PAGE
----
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High School

Dual Enrollment: Taking College Classes in High School

Suzanne Shaffer


Dual enrollment (also called concurrent enrollment) programs allow high school students to take college courses and potentially earn college credit while they’re still in high school.

The high school or school district partners with an accredited college or university. When my daughter was in high school, seniors were allowed to attend specific classes at the community college in town. At the end of each semester, they received college credit for the courses they completed as well as high school credit — hence the term dual enrollment, simply meaning one course counts in two places.

There are several benefits to dual enrollment programs. Research shows that students who participate in dual enrollment programs are more likely to graduate from high school, enroll in college, enroll full-time in college, earn higher grades, and graduate from college. They are also more likely to obtain a bachelor's degree than an associate degree or certificate.

Saving for College compiled a list of several studies showing students who take dual enrollment classes are much more likely to be successful in college than students who do not:

  • A study from Columbia University revealed that 88% of students who took dual enrollment classes went on to enroll in college at ages 18–20. Of those students, 46% of those who enrolled in community college and 64% of those who enrolled in a four-year college earned a degree within five years.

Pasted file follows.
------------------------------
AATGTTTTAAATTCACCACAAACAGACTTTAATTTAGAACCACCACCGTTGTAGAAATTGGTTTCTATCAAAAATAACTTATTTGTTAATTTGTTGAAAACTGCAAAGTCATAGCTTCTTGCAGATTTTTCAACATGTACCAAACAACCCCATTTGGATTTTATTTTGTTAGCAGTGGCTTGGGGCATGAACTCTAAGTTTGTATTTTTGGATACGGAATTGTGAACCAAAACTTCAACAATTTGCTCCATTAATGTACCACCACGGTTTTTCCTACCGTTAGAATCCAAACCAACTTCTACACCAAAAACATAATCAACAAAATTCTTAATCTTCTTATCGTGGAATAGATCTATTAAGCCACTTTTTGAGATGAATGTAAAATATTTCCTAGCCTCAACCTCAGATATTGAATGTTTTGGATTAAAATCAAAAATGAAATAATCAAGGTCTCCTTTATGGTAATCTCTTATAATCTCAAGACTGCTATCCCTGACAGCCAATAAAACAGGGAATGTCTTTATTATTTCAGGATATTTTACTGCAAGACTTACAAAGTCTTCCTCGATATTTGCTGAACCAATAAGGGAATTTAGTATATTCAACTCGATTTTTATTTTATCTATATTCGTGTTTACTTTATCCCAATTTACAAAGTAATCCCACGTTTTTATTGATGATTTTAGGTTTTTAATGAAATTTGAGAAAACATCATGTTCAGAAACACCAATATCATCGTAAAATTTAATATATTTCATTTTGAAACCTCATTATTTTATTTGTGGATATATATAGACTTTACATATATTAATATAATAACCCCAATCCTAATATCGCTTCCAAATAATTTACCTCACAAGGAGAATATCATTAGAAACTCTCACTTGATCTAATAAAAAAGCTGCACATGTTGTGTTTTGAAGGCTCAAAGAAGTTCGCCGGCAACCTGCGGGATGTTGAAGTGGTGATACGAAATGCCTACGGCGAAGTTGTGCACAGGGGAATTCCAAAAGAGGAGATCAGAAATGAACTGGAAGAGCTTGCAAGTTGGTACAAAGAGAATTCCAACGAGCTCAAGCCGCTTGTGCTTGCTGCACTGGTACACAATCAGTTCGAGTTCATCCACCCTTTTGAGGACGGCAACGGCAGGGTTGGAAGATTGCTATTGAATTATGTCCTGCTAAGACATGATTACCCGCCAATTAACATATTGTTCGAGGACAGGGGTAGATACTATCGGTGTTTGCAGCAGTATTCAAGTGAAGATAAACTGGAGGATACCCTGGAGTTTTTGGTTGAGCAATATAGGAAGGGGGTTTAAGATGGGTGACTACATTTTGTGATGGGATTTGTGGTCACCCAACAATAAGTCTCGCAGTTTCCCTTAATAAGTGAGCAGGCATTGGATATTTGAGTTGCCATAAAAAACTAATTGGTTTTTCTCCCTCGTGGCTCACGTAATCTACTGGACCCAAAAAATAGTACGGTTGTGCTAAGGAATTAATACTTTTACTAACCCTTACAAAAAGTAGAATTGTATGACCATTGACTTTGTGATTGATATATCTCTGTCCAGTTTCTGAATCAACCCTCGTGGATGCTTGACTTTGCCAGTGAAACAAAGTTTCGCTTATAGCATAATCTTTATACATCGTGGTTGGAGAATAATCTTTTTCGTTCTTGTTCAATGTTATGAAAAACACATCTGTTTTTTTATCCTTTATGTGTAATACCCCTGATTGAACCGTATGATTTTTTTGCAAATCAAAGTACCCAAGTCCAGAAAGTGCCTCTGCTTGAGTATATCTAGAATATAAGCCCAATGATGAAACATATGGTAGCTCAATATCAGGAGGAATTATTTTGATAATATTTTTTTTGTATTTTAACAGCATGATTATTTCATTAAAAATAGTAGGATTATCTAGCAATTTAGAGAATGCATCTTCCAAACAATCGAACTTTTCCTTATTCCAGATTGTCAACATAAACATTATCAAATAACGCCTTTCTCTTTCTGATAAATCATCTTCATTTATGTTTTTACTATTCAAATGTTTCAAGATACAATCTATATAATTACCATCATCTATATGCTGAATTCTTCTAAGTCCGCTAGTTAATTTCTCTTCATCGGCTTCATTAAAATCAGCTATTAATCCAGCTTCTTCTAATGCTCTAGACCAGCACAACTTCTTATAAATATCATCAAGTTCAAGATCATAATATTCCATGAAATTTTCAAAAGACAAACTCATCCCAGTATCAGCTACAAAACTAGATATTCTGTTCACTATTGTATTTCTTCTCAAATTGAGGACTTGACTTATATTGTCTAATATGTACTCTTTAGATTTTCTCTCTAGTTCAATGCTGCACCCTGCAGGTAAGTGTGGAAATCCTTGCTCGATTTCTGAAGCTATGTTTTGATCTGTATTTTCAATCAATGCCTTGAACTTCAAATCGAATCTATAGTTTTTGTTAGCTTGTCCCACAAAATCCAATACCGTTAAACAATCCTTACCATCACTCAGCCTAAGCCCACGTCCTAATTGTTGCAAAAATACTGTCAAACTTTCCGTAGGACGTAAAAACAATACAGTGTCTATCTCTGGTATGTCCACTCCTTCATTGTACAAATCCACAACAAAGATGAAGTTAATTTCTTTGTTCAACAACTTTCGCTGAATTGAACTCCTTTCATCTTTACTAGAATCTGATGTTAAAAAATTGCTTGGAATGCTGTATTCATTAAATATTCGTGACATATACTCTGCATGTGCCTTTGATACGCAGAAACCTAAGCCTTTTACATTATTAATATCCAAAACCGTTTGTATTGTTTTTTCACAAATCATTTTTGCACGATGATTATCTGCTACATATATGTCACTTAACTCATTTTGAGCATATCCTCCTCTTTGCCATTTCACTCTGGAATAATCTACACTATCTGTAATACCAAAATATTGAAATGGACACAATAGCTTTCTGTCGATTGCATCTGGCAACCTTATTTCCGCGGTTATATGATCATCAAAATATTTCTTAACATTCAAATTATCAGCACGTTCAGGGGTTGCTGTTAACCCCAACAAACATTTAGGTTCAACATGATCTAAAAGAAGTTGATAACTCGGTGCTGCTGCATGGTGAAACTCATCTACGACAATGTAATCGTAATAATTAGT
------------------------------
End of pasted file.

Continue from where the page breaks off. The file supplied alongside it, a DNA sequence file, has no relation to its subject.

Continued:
• University of Texas study found that students with dual enrollment credits were twice as likely to remain in school than those who entered college with no credits.
How Does Dual Enrollment Work?

Partnerships vary by high school. Some programs are taught at the high school, with the teacher providing instruction for college-level courses. Other programs, like the one at my daughter’s school, send students to a local college campus. You might also find a program where a college professor teaches within your high school.

The most common program is students learning within their high school from a teacher on staff or an adjunct professor who provides instruction. Data from the National Center for Education Statistics indicates that most dual enrollment students take classes at their high school, compared with one in five on college campuses.

Depending on what’s offered at your student’s high school, students may earn only a few college credits or enough credits to earn an associate degree from the community college. Even though only a few credits may be offered, it’s worth considering as an option. If your student can enter college with college credits under their belt, they are ahead academically, and you are ahead financially (saving money on expensive college credits).

Who Pays for Dual Enrollment?

Each state varies as far as who pays the cost of dual enrollment. Some states actively encourage students to participate by paying all the costs. Other states require students to pay for college credits.

Since dual enrollment price tags differ from state to state, you should check with your student’s high school counselor to determine the cost. You should also factor in the cost of textbooks and transportation to the college if required. High schools usually partner with local community colleges that offer more affordable credits to keep the costs down. If your state doesn’t cover the cost, ask the counselor if there are scholarships available for dual enrollment classes.

How Does My Student Participate?

High school students are usually selected to participate in the dual enrollment program after accessing academic qualifications. Your student’s high school counselor can explain the types of programs available, costs, and eligibility requirements and answer any questions you might have. The length of the program will determine the age or grade level your student can enroll.